In the media the artist is often compared to female icons before her, rappers and snarky women, most commonly Daria and Kreayshawn. But she has never been compared to another Asian artist—likely because there are none to compare her to. And while her style of speaking may resemble Kreayshawn, the comedy and commentary she brings to her songs (“Mayor Bloomberg (Giant Margaritas)”) is altogether unique (read: Kreayshawn’s fun, street-savvy tone, with less pointless lyrics). Spunky and aggressive, while simultaneously crafted and interesting, her music would be more aptly compared to the work of Childish Gambino, who also takes pride in talking about anything and everything including race, the shallowness of the rap game, and current events.

Now, before I go any further, I’m not saying that Awkwafina’s work is meaningless; it is far from that. In past interviews, Lum has commented that she doesn’t think that Awkwafina could exist without some cultural relevancy, and that she hopes her songs inspire some millennial solidarity or a feeling of understanding. And they do. Or at least they do for me, another college-educated female from the New York area.

Is there something so wrong with having a successful career and not trying to change the world at the same time? Awkwafina isn’t trying to be Lena Dunham, or the newly-out-as-a-feminist Beyoncé—for now, she’s trying to have a career at all. But for some reason, because she is to become the first Asian female rapper to achieve some kind of distinction and she is poking her head out during our generation’s version of a feminist revival, many are misfiling her with the current trend, rather than cracking open a new pack of manila folders.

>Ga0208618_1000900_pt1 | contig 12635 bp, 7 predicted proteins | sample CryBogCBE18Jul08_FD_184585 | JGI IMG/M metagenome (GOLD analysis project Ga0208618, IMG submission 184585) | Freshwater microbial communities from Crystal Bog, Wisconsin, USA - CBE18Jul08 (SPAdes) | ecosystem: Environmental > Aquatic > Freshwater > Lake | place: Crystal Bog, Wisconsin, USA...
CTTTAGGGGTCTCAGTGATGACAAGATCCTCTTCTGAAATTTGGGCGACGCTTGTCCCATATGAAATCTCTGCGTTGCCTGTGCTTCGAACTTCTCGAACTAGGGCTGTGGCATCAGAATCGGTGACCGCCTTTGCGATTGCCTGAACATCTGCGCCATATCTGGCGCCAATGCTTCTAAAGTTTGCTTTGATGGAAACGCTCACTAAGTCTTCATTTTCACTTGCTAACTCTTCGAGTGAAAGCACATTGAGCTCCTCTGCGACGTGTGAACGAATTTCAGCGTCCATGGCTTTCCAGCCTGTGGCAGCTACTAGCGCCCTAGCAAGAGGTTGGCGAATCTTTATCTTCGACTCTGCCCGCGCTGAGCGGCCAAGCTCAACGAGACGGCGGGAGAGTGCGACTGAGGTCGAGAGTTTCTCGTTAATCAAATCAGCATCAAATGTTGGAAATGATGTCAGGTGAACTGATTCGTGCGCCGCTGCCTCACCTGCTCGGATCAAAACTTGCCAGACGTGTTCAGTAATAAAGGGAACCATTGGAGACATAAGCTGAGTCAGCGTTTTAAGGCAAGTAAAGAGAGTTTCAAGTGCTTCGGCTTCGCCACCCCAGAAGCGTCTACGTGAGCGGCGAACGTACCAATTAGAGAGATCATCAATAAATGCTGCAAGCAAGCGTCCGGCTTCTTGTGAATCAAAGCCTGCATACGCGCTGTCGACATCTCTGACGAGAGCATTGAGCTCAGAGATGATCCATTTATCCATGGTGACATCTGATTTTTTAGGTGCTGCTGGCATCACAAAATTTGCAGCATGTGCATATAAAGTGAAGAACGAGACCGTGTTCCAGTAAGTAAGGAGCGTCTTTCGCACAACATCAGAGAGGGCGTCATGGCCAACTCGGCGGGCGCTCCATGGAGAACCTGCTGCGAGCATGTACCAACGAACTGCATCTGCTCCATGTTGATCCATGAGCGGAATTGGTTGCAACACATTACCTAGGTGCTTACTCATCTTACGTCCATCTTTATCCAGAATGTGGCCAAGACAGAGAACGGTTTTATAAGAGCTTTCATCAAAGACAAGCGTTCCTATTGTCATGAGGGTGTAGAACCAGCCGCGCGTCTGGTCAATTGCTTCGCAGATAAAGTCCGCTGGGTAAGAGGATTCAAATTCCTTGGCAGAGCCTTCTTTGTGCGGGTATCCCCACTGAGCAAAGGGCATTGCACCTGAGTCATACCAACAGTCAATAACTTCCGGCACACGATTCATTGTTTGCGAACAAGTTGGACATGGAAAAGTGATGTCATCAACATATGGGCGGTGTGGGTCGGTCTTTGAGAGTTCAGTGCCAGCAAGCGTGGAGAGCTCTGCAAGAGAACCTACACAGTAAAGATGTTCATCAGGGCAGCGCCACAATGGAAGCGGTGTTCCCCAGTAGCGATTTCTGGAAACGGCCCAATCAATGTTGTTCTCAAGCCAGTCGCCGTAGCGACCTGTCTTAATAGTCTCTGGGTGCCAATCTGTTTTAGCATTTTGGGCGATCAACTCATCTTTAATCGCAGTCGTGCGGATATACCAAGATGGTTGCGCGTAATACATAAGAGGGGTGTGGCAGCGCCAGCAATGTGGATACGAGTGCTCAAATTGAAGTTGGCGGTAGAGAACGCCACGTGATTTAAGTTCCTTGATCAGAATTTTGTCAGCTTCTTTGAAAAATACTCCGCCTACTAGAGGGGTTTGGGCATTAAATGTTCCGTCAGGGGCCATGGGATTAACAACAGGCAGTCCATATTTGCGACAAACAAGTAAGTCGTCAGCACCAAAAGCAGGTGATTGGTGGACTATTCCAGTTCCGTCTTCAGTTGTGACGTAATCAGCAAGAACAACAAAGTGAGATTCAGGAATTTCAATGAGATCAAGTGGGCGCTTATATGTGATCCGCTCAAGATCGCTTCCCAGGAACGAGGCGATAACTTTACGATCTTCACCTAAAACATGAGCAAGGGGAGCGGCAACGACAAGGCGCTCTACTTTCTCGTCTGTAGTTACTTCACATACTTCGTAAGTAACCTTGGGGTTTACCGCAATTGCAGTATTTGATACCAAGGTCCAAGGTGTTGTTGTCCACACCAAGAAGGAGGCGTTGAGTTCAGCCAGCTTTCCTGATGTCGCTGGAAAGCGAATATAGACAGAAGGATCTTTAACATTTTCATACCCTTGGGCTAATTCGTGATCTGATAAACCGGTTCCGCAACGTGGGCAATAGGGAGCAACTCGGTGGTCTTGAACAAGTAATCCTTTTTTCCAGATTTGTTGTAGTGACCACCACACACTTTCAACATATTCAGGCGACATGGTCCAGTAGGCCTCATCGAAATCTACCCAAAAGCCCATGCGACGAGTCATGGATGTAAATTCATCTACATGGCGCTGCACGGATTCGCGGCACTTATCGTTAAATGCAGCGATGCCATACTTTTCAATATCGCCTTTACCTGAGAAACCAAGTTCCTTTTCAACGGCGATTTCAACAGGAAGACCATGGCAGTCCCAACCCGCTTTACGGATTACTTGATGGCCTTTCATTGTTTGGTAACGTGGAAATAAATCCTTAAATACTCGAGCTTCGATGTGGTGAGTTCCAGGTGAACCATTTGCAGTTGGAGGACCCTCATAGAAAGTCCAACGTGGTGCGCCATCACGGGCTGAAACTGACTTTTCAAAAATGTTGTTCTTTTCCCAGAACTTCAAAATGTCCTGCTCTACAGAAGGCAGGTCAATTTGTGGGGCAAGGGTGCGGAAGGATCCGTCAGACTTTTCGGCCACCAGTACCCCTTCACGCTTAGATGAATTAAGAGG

But really, is Awkwafina’s rap any less liberating and feminist if those weren’t the original intentions? Does it actually matter if she didn’t mean to be feminist, given that she came to embody it anyway? The topics that Awkwafina talks about do affect Millennials, and are also political and culturally charged. She has, whether it was intentional or not, made statements in a feminist or at least liberated way, and is brandishing some uncomfortable lyrics for the world to see. Her presence is undoubtedly helpful for an Asian music community that is struggling to break into the U.S. mainstream. Her bold attitude is what got caught our attention, after all.

As a feminist myself I’m torn. Should Awkwafina be sticking up harder for women as a sign of solidarity? Or is expecting all female artists to be taking a strong stand or writing about the culture of women too restricting and part of the problem? Maybe one day we can talk about the merits and faults of Awkwafina in terms of her musical presence, cultural relevance, and potential role as a voice for Millennials, but for now, while she is still the first Asian female rapper and women are in the spotlight trying to change dialogue, these labels of Nora Lum that should not be relevant, indeed are very relevant.

Regardless, right now Lum is switching to comedy. As she said to the Daily Beast, “I didn’t write [“My Vag”] as a feminist track because it would be depressing.” It probably would have been.